noun, plural lice [lahys] /laɪs/ for 1–3, lous·es for 4.
verb (used with object), loused, lous·ing.
Origin of louse
Examples from the Web for louse
His spineless duplicity confirms that the good guy is actually pretty much a louse.Bravo’s ‘Online Dating Rituals’ Reveals American Males Are Creepy and Want Sex|Emily Shire|March 10, 2014|DAILY BEAST
This not only makes you look like a louse, it makes you look like a helpless, bed-wetting man-child.Arnold's Divorce Scandal: 7 Basic Tips for Horny Politicians|Michelle Cottle|May 18, 2011|DAILY BEAST
When Silajdzic raised this, Milosevic said, “I am not a louse,” and yielded immediately.
On the coast of Essex the name "quay-lowders" is given to these crustaceans, "lowder" being apparently an old plural of louse.The British Woodlice|Wilfred Mark Webb
It is peculiar to the louse tribe (Pediculid), and it consists of the tubulet (Tubulus), and siphuncle (Siphunculus).An Introduction to Entomology: Vol. III (of 4)|William Kirby
I wanted to see the louse punished for every second of worry, for Lomax, for Hendrix—even for Grundy.Let'em Breathe Space|Lester del Rey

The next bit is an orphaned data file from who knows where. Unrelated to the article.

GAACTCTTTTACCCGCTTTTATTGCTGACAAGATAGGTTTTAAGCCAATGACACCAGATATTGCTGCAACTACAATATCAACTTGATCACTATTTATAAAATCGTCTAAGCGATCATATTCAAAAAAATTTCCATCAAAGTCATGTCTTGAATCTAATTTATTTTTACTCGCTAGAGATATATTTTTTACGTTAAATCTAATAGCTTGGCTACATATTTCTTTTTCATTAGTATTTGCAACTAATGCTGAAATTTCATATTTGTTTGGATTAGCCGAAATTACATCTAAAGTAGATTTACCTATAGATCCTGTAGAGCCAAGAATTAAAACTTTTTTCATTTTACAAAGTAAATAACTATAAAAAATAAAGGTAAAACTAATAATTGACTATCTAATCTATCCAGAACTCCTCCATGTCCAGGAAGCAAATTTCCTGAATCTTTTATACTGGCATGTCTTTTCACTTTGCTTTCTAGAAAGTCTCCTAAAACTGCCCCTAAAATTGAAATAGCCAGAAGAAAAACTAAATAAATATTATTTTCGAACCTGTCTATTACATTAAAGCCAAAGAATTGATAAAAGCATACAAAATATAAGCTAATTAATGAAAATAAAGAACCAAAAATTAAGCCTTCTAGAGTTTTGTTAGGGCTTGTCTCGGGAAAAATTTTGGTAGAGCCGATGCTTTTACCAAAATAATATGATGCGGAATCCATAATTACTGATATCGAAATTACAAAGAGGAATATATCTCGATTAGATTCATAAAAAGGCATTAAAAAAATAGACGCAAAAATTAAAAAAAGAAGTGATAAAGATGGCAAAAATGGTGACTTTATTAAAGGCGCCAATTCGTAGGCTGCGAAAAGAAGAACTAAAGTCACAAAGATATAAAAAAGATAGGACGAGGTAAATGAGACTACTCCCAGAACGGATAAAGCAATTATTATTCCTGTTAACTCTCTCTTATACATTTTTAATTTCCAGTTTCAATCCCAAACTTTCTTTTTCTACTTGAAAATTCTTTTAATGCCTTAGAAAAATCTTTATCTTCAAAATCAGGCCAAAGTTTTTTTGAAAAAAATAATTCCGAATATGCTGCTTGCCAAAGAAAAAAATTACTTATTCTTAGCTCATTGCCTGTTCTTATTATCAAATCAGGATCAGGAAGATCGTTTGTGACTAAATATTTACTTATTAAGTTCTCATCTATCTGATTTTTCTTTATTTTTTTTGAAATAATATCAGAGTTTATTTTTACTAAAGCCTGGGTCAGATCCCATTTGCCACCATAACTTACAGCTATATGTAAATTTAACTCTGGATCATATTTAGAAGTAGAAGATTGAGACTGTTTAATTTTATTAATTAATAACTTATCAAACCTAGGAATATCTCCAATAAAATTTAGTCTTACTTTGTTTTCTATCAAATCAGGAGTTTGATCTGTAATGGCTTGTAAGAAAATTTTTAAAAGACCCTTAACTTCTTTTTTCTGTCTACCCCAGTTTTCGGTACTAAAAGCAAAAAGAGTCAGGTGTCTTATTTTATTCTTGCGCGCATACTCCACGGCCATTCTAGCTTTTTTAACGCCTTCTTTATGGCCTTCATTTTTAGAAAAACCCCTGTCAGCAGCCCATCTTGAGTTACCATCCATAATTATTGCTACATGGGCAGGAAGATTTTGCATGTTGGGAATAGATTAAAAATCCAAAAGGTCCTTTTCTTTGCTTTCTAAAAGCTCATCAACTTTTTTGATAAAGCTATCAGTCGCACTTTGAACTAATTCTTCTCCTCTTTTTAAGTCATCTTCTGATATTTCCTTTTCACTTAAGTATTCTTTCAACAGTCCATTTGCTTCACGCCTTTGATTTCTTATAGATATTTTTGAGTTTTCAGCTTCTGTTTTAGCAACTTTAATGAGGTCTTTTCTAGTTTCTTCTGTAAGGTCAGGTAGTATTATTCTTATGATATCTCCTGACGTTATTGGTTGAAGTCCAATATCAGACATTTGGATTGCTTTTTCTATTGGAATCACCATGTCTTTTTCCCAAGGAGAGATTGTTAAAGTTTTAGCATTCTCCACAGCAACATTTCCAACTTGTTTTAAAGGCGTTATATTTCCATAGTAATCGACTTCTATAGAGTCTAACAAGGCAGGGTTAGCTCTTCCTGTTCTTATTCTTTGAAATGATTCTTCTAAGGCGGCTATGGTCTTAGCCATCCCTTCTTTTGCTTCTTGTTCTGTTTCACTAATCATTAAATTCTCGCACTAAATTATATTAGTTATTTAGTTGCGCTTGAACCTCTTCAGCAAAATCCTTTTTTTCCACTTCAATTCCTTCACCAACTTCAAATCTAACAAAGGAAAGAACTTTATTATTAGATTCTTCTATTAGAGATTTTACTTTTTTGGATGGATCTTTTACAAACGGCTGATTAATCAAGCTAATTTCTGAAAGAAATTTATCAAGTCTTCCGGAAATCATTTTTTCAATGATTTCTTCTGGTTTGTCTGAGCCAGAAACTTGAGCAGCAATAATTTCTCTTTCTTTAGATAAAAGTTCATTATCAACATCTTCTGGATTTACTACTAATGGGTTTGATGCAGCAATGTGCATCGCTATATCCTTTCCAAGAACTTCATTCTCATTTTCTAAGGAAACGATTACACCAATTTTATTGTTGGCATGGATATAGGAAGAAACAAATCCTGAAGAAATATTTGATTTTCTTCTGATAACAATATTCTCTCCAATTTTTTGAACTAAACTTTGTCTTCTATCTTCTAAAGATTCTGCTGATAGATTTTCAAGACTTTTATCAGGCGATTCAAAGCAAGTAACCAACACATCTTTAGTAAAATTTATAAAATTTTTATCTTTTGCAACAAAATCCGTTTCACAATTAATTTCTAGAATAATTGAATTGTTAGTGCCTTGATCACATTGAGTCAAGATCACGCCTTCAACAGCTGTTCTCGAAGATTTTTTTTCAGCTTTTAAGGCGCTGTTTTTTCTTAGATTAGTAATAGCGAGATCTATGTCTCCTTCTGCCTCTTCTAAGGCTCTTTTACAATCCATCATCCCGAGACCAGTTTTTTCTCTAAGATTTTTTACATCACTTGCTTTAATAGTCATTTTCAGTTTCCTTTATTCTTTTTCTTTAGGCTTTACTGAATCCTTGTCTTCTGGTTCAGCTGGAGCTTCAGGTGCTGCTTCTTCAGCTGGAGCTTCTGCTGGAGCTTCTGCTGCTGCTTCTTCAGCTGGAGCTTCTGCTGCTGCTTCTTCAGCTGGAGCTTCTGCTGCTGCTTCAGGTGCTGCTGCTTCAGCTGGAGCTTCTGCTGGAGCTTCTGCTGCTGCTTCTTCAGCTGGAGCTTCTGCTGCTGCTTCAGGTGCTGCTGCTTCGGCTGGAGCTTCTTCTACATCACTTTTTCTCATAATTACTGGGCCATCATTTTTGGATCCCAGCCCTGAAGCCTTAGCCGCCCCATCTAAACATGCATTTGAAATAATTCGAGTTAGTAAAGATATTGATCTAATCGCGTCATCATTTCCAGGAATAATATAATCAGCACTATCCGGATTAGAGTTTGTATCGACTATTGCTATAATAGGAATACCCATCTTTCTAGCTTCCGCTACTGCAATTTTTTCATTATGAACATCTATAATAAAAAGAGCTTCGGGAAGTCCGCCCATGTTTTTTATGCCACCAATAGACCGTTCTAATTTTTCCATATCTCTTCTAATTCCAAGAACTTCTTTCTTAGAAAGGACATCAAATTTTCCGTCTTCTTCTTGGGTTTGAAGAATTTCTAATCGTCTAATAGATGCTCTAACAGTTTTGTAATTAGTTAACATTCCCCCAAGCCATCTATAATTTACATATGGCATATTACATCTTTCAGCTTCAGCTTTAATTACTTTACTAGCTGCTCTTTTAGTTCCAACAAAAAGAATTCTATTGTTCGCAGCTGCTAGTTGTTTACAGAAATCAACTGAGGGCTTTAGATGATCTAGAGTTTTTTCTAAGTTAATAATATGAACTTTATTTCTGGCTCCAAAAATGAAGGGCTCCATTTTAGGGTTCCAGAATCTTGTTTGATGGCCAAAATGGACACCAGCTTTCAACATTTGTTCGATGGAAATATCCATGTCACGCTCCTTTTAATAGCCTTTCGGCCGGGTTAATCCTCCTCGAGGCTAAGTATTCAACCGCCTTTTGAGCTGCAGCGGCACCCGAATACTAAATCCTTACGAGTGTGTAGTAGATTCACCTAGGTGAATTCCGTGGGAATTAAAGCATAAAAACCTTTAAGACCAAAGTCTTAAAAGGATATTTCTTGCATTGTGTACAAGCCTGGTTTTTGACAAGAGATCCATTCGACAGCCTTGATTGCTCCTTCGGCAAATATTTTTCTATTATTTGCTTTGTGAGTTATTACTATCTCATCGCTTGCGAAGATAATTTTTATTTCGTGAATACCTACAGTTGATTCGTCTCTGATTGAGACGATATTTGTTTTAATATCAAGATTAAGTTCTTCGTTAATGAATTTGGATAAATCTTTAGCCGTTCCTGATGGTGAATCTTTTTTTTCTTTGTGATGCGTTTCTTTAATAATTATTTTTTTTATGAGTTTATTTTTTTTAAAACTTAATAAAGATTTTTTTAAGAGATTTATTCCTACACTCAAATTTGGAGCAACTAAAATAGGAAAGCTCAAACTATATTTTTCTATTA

The louse iz a familiar animal, very sedentary in hiz habits, not apt tew git lost.The Complete Works of Josh Billings|Henry W. Shaw
We asked if any person in the company would favor us with a louse.
British Dictionary definitions for louse
noun plural lice (laɪs)
Word Origin for louse
Word Origin and History for louse
"parasitic insect infecting human hair and skin," Old English lus, from Proto-Germanic *lus (cf. Old Norse lus, Middle Dutch luus, Dutch luis, Old High German lus, German Laus), from PIE *lus- "louse" (cf. Welsh lleuen "louse"). Slang meaning "obnoxious person" is from 1630s. The plural lice (Old English lys) shows effects of i-mutation. The verb meaning "to clear of lice" is from late 14c.; to louse up "ruin, botch" first attested 1934, from the literal sense (of bedding), from 1931.